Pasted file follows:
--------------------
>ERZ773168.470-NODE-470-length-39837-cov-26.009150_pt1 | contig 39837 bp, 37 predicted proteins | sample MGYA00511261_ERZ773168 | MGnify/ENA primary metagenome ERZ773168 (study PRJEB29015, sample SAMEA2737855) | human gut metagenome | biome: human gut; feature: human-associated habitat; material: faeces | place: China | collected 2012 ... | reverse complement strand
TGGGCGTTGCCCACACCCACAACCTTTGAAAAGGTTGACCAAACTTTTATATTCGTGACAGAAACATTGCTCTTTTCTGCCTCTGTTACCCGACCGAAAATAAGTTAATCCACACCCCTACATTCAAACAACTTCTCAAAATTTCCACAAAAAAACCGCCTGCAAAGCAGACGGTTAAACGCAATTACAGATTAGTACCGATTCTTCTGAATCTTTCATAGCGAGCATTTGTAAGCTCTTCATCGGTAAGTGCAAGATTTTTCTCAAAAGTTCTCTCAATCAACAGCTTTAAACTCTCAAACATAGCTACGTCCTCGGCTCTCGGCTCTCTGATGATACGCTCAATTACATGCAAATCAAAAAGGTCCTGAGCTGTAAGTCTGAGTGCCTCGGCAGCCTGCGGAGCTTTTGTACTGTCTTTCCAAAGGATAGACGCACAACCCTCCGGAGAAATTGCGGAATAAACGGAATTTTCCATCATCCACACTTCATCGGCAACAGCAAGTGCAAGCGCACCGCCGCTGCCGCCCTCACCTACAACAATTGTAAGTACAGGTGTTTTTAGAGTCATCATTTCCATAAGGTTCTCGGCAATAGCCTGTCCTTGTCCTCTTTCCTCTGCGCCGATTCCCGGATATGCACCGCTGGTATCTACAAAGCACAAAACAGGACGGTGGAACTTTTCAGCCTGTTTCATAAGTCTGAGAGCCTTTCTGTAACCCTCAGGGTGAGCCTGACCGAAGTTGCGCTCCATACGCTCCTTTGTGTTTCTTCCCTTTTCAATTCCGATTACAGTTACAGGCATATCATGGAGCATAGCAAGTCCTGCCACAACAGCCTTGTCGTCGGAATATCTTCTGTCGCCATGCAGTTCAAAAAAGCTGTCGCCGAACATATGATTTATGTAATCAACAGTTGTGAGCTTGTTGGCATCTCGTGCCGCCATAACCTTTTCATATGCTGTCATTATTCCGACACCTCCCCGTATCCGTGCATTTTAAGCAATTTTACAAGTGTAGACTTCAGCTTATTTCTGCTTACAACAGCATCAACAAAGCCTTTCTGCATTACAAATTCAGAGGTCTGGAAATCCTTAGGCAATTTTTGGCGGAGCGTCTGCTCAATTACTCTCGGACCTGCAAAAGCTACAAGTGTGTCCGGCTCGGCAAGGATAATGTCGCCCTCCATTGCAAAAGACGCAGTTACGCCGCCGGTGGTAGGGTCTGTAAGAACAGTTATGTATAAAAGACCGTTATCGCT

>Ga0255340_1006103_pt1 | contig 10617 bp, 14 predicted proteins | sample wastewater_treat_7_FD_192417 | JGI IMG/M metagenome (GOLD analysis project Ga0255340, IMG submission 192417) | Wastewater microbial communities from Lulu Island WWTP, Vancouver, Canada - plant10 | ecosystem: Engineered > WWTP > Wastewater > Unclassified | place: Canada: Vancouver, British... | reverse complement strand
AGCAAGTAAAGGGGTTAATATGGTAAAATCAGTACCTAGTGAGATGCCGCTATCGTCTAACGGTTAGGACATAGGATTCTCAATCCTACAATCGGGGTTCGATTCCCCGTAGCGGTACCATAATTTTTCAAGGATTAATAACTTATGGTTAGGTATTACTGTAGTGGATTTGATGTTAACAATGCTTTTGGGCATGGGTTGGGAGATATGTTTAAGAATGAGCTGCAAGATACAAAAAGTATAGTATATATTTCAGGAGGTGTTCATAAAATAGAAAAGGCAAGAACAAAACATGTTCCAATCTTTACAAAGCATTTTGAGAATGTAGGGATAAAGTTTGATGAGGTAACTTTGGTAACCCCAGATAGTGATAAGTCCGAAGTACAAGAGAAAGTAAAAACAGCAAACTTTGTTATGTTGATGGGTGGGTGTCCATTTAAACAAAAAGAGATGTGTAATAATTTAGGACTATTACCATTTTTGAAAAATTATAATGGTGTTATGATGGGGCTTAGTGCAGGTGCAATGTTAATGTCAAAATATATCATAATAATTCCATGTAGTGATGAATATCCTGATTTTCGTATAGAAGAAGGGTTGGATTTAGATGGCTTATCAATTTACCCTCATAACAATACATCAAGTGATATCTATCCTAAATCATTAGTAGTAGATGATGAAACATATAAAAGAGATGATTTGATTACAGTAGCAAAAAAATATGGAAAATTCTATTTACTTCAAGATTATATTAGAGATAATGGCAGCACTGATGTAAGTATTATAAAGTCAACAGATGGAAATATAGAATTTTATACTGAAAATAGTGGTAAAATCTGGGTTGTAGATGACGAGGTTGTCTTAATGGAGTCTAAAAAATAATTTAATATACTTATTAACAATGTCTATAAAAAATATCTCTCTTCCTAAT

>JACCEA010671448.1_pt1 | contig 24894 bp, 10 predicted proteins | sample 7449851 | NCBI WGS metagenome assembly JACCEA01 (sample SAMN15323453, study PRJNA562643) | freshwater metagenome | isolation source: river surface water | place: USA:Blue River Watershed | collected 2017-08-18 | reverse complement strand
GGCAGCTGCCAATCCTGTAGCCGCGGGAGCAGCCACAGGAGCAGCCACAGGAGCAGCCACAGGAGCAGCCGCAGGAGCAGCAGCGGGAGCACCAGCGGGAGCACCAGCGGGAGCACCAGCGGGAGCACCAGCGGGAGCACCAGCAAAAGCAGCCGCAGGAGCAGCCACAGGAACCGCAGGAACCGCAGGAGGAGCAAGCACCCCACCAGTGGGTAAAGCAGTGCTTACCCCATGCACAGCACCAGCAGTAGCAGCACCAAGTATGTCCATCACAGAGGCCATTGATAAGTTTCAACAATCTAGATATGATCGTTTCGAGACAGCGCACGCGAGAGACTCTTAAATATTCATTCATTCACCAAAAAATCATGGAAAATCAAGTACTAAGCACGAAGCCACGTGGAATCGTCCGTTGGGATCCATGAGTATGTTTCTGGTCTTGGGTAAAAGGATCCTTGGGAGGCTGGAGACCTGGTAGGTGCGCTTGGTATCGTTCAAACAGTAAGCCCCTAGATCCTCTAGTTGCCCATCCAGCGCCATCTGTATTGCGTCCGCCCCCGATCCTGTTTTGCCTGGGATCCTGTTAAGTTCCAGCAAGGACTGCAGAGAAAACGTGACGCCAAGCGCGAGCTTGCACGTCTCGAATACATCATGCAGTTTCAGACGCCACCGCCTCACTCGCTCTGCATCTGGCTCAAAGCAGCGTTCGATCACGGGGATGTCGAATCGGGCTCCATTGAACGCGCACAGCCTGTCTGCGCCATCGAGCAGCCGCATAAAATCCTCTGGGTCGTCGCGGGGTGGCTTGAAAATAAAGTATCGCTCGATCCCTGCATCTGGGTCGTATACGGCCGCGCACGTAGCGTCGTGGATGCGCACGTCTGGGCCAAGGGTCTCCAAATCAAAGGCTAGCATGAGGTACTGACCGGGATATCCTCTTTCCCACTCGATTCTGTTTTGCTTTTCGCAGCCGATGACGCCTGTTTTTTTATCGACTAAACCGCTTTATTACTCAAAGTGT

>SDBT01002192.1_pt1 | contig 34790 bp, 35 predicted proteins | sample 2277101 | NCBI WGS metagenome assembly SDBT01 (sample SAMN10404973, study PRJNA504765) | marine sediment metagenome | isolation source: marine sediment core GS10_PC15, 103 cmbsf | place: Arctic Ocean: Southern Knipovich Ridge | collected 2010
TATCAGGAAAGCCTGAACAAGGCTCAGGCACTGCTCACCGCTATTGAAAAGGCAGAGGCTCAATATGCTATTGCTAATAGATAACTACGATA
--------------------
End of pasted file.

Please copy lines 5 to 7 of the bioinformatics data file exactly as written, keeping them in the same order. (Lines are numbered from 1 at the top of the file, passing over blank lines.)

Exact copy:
>JACCEA010671448.1_pt1 | contig 24894 bp, 10 predicted proteins | sample 7449851 | NCBI WGS metagenome assembly JACCEA01 (sample SAMN15323453, study PRJNA562643) | freshwater metagenome | isolation source: river surface water | place: USA:Blue River Watershed | collected 2017-08-18 | reverse complement strand
GGCAGCTGCCAATCCTGTAGCCGCGGGAGCAGCCACAGGAGCAGCCACAGGAGCAGCCACAGGAGCAGCCGCAGGAGCAGCAGCGGGAGCACCAGCGGGAGCACCAGCGGGAGCACCAGCGGGAGCACCAGCGGGAGCACCAGCAAAAGCAGCCGCAGGAGCAGCCACAGGAACCGCAGGAACCGCAGGAGGAGCAAGCACCCCACCAGTGGGTAAAGCAGTGCTTACCCCATGCACAGCACCAGCAGTAGCAGCACCAAGTATGTCCATCACAGAGGCCATTGATAAGTTTCAACAATCTAGATATGATCGTTTCGAGACAGCGCACGCGAGAGACTCTTAAATATTCATTCATTCACCAAAAAATCATGGAAAATCAAGTACTAAGCACGAAGCCACGTGGAATCGTCCGTTGGGATCCATGAGTATGTTTCTGGTCTTGGGTAAAAGGATCCTTGGGAGGCTGGAGACCTGGTAGGTGCGCTTGGTATCGTTCAAACAGTAAGCCCCTAGATCCTCTAGTTGCCCATCCAGCGCCATCTGTATTGCGTCCGCCCCCGATCCTGTTTTGCCTGGGATCCTGTTAAGTTCCAGCAAGGACTGCAGAGAAAACGTGACGCCAAGCGCGAGCTTGCACGTCTCGAATACATCATGCAGTTTCAGACGCCACCGCCTCACTCGCTCTGCATCTGGCTCAAAGCAGCGTTCGATCACGGGGATGTCGAATCGGGCTCCATTGAACGCGCACAGCCTGTCTGCGCCATCGAGCAGCCGCATAAAATCCTCTGGGTCGTCGCGGGGTGGCTTGAAAATAAAGTATCGCTCGATCCCTGCATCTGGGTCGTATACGGCCGCGCACGTAGCGTCGTGGATGCGCACGTCTGGGCCAAGGGTCTCCAAATCAAAGGCTAGCATGAGGTACTGACCGGGATATCCTCTTTCCCACTCGATTCTGTTTTGCTTTTCGCAGCCGATGACGCCTGTTTTTTTATCGACTAAACCGCTTTATTACTCAAAGTGT

>SDBT01002192.1_pt1 | contig 34790 bp, 35 predicted proteins | sample 2277101 | NCBI WGS metagenome assembly SDBT01 (sample SAMN10404973, study PRJNA504765) | marine sediment metagenome | isolation source: marine sediment core GS10_PC15, 103 cmbsf | place: Arctic Ocean: Southern Knipovich Ridge | collected 2010